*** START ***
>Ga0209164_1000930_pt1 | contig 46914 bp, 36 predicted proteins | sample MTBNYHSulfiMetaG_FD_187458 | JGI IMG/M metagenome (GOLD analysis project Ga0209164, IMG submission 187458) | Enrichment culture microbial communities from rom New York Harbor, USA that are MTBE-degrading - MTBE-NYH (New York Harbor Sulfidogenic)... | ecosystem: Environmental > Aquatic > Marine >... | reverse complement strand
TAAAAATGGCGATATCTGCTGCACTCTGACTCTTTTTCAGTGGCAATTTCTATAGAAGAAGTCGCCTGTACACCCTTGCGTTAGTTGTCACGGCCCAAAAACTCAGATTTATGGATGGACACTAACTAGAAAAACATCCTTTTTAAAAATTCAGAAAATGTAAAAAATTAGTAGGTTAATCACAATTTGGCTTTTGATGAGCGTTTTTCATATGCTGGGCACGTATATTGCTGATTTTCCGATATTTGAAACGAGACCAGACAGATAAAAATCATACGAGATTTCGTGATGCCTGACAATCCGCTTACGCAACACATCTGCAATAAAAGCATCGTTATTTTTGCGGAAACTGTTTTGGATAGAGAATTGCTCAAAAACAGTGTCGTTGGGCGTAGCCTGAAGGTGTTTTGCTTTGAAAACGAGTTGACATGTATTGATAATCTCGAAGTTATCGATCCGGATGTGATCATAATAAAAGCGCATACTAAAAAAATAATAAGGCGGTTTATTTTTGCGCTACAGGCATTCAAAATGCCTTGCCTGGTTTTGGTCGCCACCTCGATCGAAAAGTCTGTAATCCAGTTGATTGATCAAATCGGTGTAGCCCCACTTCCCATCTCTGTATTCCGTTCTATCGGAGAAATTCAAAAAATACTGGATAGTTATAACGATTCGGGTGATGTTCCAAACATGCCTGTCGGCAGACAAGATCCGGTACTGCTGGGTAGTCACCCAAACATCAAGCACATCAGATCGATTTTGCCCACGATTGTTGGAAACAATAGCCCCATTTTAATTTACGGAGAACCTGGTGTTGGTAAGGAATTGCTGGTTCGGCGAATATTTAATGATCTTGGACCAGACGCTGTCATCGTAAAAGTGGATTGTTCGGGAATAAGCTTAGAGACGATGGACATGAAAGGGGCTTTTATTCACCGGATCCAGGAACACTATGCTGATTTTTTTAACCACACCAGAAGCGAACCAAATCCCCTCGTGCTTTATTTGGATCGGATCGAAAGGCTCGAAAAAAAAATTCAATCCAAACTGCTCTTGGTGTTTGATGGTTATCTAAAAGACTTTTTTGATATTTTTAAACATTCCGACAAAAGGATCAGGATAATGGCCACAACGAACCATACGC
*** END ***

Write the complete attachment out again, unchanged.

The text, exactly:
>Ga0209164_1000930_pt1 | contig 46914 bp, 36 predicted proteins | sample MTBNYHSulfiMetaG_FD_187458 | JGI IMG/M metagenome (GOLD analysis project Ga0209164, IMG submission 187458) | Enrichment culture microbial communities from rom New York Harbor, USA that are MTBE-degrading - MTBE-NYH (New York Harbor Sulfidogenic)... | ecosystem: Environmental > Aquatic > Marine >... | reverse complement strand
TAAAAATGGCGATATCTGCTGCACTCTGACTCTTTTTCAGTGGCAATTTCTATAGAAGAAGTCGCCTGTACACCCTTGCGTTAGTTGTCACGGCCCAAAAACTCAGATTTATGGATGGACACTAACTAGAAAAACATCCTTTTTAAAAATTCAGAAAATGTAAAAAATTAGTAGGTTAATCACAATTTGGCTTTTGATGAGCGTTTTTCATATGCTGGGCACGTATATTGCTGATTTTCCGATATTTGAAACGAGACCAGACAGATAAAAATCATACGAGATTTCGTGATGCCTGACAATCCGCTTACGCAACACATCTGCAATAAAAGCATCGTTATTTTTGCGGAAACTGTTTTGGATAGAGAATTGCTCAAAAACAGTGTCGTTGGGCGTAGCCTGAAGGTGTTTTGCTTTGAAAACGAGTTGACATGTATTGATAATCTCGAAGTTATCGATCCGGATGTGATCATAATAAAAGCGCATACTAAAAAAATAATAAGGCGGTTTATTTTTGCGCTACAGGCATTCAAAATGCCTTGCCTGGTTTTGGTCGCCACCTCGATCGAAAAGTCTGTAATCCAGTTGATTGATCAAATCGGTGTAGCCCCACTTCCCATCTCTGTATTCCGTTCTATCGGAGAAATTCAAAAAATACTGGATAGTTATAACGATTCGGGTGATGTTCCAAACATGCCTGTCGGCAGACAAGATCCGGTACTGCTGGGTAGTCACCCAAACATCAAGCACATCAGATCGATTTTGCCCACGATTGTTGGAAACAATAGCCCCATTTTAATTTACGGAGAACCTGGTGTTGGTAAGGAATTGCTGGTTCGGCGAATATTTAATGATCTTGGACCAGACGCTGTCATCGTAAAAGTGGATTGTTCGGGAATAAGCTTAGAGACGATGGACATGAAAGGGGCTTTTATTCACCGGATCCAGGAACACTATGCTGATTTTTTTAACCACACCAGAAGCGAACCAAATCCCCTCGTGCTTTATTTGGATCGGATCGAAAGGCTCGAAAAAAAAATTCAATCCAAACTGCTCTTGGTGTTTGATGGTTATCTAAAAGACTTTTTTGATATTTTTAAACATTCCGACAAAAGGATCAGGATAATGGCCACAACGAACCATACGC